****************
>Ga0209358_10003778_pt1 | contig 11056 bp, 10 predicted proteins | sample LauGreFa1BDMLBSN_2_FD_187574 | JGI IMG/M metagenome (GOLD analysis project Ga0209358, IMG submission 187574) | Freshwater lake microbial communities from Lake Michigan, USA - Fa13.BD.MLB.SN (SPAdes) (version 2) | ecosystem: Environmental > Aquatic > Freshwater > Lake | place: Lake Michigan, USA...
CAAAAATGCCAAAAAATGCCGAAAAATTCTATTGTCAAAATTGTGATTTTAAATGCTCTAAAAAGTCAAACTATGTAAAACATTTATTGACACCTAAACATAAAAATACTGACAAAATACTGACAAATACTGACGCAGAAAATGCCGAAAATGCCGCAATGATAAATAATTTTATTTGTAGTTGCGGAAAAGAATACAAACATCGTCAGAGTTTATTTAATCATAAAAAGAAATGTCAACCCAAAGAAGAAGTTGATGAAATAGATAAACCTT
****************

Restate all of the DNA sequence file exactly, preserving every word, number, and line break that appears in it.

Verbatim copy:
>Ga0209358_10003778_pt1 | contig 11056 bp, 10 predicted proteins | sample LauGreFa1BDMLBSN_2_FD_187574 | JGI IMG/M metagenome (GOLD analysis project Ga0209358, IMG submission 187574) | Freshwater lake microbial communities from Lake Michigan, USA - Fa13.BD.MLB.SN (SPAdes) (version 2) | ecosystem: Environmental > Aquatic > Freshwater > Lake | place: Lake Michigan, USA...
CAAAAATGCCAAAAAATGCCGAAAAATTCTATTGTCAAAATTGTGATTTTAAATGCTCTAAAAAGTCAAACTATGTAAAACATTTATTGACACCTAAACATAAAAATACTGACAAAATACTGACAAATACTGACGCAGAAAATGCCGAAAATGCCGCAATGATAAATAATTTTATTTGTAGTTGCGGAAAAGAATACAAACATCGTCAGAGTTTATTTAATCATAAAAAGAAATGTCAACCCAAAGAAGAAGTTGATGAAATAGATAAACCTT